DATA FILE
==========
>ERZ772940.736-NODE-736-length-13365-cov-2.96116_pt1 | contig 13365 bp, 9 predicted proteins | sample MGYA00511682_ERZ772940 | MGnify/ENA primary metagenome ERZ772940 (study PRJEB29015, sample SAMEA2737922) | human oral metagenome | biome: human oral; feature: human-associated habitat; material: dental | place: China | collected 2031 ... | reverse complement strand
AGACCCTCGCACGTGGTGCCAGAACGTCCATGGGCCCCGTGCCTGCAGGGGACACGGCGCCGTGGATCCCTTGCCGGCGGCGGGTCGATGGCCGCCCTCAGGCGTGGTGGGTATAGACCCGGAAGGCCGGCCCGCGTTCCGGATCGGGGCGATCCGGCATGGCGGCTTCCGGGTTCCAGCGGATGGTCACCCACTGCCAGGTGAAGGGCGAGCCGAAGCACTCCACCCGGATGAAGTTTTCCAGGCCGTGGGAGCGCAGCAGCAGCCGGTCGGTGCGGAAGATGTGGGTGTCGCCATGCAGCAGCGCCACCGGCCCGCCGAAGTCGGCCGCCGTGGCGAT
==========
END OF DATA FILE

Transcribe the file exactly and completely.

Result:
>ERZ772940.736-NODE-736-length-13365-cov-2.96116_pt1 | contig 13365 bp, 9 predicted proteins | sample MGYA00511682_ERZ772940 | MGnify/ENA primary metagenome ERZ772940 (study PRJEB29015, sample SAMEA2737922) | human oral metagenome | biome: human oral; feature: human-associated habitat; material: dental | place: China | collected 2031 ... | reverse complement strand
AGACCCTCGCACGTGGTGCCAGAACGTCCATGGGCCCCGTGCCTGCAGGGGACACGGCGCCGTGGATCCCTTGCCGGCGGCGGGTCGATGGCCGCCCTCAGGCGTGGTGGGTATAGACCCGGAAGGCCGGCCCGCGTTCCGGATCGGGGCGATCCGGCATGGCGGCTTCCGGGTTCCAGCGGATGGTCACCCACTGCCAGGTGAAGGGCGAGCCGAAGCACTCCACCCGGATGAAGTTTTCCAGGCCGTGGGAGCGCAGCAGCAGCCGGTCGGTGCGGAAGATGTGGGTGTCGCCATGCAGCAGCGCCACCGGCCCGCCGAAGTCGGCCGCCGTGGCGAT